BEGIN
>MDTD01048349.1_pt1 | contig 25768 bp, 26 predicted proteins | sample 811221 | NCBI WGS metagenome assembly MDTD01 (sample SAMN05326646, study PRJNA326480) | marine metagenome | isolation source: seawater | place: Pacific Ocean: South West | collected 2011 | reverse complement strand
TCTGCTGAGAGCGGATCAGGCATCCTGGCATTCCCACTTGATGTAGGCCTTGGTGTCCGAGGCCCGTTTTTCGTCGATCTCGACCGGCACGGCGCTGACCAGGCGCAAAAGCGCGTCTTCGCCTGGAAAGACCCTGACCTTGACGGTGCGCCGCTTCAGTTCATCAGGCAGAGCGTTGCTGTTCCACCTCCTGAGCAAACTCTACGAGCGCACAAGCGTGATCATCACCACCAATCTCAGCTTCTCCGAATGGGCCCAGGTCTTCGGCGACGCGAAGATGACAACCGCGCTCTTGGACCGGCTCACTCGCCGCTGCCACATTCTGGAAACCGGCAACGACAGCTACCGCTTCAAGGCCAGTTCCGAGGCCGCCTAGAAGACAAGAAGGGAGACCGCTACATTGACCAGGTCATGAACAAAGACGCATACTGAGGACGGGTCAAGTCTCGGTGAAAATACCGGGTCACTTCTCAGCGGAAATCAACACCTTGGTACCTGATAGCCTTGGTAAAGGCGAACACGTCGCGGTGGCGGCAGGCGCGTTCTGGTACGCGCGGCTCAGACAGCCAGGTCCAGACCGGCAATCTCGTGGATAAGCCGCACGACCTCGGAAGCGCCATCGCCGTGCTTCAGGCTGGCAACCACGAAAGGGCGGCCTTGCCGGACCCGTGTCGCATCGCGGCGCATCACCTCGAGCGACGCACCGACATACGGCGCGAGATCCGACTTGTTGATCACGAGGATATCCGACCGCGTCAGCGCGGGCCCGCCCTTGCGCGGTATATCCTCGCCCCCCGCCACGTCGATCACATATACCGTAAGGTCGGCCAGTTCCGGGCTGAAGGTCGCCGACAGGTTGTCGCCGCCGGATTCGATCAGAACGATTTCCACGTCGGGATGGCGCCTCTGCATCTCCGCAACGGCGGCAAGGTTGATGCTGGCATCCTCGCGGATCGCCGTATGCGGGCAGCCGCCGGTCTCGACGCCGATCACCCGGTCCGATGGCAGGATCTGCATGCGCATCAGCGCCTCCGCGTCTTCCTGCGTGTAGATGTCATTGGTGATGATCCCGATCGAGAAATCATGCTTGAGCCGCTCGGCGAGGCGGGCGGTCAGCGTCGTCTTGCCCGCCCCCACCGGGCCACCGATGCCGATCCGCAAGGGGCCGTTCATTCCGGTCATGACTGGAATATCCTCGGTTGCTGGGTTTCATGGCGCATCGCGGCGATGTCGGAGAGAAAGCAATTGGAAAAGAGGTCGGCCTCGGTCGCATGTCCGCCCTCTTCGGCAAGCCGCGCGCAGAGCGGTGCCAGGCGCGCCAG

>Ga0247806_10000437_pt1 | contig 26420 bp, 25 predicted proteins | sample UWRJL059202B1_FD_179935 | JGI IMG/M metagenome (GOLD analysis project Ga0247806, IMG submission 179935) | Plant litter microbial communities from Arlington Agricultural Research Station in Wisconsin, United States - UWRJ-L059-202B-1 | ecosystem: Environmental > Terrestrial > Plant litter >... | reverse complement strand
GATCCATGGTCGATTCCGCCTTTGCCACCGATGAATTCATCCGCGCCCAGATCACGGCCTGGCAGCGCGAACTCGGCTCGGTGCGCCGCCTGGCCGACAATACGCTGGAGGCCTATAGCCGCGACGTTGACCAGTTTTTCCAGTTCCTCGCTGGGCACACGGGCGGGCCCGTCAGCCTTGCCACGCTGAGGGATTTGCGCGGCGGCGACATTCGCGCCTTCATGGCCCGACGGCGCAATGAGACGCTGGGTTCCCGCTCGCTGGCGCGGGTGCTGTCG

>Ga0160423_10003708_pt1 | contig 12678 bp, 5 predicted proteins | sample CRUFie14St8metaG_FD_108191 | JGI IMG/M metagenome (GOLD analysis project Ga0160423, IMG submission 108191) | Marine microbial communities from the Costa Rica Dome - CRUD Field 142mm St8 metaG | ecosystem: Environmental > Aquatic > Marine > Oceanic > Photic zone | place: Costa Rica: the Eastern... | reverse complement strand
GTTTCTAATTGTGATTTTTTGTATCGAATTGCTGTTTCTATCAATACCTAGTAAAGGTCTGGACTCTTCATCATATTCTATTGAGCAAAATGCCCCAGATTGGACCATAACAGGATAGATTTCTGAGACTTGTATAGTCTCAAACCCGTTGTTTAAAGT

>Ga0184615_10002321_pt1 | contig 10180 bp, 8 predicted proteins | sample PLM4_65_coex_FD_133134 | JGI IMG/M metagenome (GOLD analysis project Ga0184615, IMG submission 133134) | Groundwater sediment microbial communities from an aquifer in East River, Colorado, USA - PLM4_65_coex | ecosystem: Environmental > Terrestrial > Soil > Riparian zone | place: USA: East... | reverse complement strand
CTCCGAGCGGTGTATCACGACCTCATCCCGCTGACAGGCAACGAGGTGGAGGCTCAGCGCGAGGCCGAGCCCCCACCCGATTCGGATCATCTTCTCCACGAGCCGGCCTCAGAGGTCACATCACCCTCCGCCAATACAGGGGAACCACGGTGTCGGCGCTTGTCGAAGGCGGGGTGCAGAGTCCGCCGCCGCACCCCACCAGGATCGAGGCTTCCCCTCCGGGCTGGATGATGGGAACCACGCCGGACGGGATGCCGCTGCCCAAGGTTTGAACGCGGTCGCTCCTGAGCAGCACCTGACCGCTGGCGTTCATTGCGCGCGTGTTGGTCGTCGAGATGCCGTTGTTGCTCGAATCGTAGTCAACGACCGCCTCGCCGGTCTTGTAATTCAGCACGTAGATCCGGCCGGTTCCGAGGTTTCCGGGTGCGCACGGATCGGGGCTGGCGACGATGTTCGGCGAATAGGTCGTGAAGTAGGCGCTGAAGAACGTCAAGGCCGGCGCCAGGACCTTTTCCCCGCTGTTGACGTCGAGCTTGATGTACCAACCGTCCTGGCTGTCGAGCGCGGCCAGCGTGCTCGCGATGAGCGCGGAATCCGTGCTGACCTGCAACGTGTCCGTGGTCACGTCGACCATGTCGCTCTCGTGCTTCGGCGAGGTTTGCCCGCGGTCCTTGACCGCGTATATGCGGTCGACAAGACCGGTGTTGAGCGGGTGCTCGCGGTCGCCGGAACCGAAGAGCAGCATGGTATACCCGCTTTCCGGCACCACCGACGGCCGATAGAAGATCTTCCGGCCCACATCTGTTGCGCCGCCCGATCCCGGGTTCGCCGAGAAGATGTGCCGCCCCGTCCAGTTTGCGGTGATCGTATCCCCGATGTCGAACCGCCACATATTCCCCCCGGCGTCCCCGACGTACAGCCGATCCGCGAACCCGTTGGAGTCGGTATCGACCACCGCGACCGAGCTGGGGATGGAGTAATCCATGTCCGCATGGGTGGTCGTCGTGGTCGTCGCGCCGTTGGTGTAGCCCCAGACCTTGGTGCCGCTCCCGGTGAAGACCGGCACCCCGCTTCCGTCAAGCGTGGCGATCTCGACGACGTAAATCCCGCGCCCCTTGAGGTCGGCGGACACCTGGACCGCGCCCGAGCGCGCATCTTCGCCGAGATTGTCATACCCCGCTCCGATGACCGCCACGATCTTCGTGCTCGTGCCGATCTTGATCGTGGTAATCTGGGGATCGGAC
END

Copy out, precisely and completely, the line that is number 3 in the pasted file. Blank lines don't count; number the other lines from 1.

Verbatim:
>Ga0247806_10000437_pt1 | contig 26420 bp, 25 predicted proteins | sample UWRJL059202B1_FD_179935 | JGI IMG/M metagenome (GOLD analysis project Ga0247806, IMG submission 179935) | Plant litter microbial communities from Arlington Agricultural Research Station in Wisconsin, United States - UWRJ-L059-202B-1 | ecosystem: Environmental > Terrestrial > Plant litter >... | reverse complement strand